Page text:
Juliet’s balcony light flicks on, and Romeo twirls beneath her window. Right before this scene, Juliet’s nurse tries to pull her away from the balcony. But now, the lovers see each other. Juliet kills the lamp and runs downstairs, across the darkened stage. She leaps and Romeo catches her. Taking her by her waist, he hoists her into the air, where she bends like a strand of DNA. They lock hands and spin. They lie down together and get up together. Juliet’s balcony light comes on, calling her home, and she starts to go but then turns and runs back to him again. They can’t bear to say goodbye. She strokes his face. She goes en pointe. The music swells, the spell is cast, and I almost don’t notice when someone beside me coughs. As I cry, I fight the urge to touch my face and wipe the tears away. I just let them fall.
During intermission, we got another push alert: the province was closing all public schools. Two million students would be at home for the next three weeks. My sister didn’t know how she’d take care of her kids and go to work. But none of us panicked. We were in a big beautiful room filled with life. We got a glass of wine, and I watched the kid in the tuxedo standing by himself, smiling as the crowd curled around him. Someone dropped their glasses, and I instinctively rushed to pick them up and hand them back, then realized I needed to wash my hands. It hit me: we weren’t at Romeo and Juliet—we were in it. Society was cracking along Shakespearean fault lines. Act 3, scene 5: “I must be gone and live, or stay and die.”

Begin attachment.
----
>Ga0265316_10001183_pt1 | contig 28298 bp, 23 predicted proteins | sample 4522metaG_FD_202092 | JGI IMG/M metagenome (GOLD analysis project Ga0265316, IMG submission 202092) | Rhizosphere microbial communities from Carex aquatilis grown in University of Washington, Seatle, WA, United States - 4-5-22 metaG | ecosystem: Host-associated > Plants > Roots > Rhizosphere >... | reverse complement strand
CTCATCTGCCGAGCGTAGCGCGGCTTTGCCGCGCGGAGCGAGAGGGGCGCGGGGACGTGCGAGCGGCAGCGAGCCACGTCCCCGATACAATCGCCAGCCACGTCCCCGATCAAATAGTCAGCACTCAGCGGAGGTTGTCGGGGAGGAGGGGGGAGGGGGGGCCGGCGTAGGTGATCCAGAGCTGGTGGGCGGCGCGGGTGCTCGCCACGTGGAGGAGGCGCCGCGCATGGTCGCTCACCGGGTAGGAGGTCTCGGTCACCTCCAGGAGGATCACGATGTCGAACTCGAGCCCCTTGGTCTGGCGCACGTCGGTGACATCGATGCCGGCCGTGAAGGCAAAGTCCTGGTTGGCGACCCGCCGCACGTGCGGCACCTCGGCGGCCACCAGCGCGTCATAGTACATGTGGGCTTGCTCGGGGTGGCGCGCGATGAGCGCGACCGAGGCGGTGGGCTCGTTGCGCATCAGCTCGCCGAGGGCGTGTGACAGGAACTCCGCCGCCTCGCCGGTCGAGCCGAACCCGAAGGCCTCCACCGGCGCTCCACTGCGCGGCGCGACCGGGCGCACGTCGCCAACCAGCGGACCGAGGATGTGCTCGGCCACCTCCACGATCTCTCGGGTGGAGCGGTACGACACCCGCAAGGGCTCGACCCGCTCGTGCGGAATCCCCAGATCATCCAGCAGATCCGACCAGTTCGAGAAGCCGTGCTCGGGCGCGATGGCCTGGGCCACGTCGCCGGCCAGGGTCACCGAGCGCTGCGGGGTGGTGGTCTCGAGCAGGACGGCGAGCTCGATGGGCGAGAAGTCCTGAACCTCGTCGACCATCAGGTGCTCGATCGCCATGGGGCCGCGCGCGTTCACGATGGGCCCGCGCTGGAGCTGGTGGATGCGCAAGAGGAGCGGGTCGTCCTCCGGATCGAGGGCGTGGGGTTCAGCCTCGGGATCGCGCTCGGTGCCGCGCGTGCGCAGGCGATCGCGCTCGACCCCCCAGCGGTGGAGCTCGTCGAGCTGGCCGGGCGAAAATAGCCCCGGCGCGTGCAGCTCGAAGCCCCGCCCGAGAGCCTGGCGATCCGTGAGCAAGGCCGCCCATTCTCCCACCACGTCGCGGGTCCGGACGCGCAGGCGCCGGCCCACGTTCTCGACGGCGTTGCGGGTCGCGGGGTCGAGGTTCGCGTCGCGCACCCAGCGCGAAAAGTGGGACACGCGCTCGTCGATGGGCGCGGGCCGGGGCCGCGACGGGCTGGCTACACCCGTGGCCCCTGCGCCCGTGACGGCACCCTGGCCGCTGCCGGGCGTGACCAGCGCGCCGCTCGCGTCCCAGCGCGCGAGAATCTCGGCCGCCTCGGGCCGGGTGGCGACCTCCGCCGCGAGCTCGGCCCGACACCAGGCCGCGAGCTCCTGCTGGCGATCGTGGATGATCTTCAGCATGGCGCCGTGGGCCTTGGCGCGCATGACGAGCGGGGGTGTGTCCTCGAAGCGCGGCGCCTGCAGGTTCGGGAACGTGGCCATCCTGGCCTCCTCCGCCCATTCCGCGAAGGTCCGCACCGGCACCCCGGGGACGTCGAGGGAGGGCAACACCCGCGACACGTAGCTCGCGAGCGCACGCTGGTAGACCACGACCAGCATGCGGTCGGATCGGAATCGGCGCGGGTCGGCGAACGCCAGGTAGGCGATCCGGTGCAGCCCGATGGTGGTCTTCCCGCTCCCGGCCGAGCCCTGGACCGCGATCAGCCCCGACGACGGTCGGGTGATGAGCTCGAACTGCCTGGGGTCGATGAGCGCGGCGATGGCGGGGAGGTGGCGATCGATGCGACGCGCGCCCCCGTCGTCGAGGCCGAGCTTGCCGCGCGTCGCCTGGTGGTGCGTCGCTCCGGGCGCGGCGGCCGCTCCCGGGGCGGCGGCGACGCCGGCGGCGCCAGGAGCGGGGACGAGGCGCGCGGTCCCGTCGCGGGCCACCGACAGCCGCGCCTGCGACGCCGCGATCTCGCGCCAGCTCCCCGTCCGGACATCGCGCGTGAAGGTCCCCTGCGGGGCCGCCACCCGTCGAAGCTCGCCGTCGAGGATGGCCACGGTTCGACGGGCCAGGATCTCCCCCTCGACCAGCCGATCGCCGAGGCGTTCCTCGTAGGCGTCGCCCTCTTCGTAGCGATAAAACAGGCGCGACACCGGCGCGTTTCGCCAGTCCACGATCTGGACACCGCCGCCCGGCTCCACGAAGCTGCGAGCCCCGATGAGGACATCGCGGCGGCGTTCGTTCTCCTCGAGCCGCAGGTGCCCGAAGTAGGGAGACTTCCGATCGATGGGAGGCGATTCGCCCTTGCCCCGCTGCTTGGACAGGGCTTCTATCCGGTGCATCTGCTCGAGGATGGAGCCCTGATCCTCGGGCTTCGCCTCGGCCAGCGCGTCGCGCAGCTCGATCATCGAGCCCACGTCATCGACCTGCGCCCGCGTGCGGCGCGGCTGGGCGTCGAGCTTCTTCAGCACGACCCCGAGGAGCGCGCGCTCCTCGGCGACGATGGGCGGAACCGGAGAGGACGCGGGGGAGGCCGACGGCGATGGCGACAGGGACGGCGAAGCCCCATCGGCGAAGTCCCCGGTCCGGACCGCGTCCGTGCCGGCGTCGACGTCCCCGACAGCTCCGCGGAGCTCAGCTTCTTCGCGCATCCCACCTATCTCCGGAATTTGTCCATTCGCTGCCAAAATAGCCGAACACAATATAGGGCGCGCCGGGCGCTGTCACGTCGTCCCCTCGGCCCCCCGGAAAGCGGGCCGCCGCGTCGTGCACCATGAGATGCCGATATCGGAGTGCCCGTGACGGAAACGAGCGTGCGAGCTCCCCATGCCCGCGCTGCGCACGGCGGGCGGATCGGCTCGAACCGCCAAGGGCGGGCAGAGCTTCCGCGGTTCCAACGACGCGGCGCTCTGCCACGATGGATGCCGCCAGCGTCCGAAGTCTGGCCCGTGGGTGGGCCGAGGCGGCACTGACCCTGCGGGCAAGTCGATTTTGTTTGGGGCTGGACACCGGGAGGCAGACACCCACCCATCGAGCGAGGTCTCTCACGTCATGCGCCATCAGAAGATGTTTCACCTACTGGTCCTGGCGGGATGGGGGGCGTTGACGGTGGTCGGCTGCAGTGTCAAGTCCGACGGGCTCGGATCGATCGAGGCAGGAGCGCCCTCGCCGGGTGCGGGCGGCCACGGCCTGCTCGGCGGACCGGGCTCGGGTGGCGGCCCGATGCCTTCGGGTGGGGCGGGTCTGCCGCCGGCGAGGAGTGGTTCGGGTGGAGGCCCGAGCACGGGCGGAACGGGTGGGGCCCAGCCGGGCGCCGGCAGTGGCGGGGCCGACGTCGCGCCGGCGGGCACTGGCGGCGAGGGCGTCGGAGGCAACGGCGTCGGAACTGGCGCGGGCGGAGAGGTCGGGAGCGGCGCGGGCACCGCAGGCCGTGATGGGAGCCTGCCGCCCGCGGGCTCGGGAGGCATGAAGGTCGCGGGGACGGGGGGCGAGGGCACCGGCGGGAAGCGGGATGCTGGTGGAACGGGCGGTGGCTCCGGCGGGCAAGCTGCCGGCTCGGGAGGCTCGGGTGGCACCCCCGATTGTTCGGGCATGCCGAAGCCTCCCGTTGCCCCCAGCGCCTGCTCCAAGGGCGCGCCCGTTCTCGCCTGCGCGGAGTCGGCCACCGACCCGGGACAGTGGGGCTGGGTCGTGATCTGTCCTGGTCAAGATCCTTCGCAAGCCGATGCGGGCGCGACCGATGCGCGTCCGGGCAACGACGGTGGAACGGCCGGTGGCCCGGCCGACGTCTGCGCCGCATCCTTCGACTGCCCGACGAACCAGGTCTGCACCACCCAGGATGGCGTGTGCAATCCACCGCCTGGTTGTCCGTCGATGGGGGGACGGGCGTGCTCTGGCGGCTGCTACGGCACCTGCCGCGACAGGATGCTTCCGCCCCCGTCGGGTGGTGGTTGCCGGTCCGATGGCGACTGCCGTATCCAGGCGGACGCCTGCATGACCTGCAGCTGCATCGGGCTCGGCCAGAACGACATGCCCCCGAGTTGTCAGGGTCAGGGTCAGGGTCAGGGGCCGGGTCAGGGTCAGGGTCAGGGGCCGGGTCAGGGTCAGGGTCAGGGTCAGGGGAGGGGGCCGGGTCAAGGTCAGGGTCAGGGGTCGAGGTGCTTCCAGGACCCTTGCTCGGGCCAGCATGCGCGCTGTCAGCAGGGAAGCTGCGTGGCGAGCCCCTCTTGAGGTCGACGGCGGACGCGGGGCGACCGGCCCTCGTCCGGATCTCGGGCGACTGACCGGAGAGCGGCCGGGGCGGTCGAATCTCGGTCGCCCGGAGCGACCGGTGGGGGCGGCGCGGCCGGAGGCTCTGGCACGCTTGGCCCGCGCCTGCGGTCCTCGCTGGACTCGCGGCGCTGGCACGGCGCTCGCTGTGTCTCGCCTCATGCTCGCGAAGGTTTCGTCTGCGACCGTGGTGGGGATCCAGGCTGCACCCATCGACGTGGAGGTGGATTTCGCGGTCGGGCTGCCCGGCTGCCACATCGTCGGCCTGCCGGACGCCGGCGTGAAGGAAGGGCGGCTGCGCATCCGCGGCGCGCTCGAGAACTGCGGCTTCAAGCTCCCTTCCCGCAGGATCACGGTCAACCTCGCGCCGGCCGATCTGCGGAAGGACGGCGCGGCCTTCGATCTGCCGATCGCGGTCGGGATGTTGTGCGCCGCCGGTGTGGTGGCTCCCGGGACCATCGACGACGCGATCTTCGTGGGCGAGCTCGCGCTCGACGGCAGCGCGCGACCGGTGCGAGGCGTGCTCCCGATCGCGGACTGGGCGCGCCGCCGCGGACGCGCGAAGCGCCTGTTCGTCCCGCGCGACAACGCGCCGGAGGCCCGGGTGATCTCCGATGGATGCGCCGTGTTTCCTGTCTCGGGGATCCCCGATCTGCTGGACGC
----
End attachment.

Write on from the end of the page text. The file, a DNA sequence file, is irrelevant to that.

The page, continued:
When the house went dark again, what mattered was how the ballet would end. Everyone clapped as the third act whirled into action, with everything driving toward that final scene, in the crypt, when Juliet has drunk the potion that will make her seem dead then bring her back to life in time for Romeo to find her. But the letter from Friar John never arrives, and when Romeo discovers her lifeless body, he thinks his whole world is over.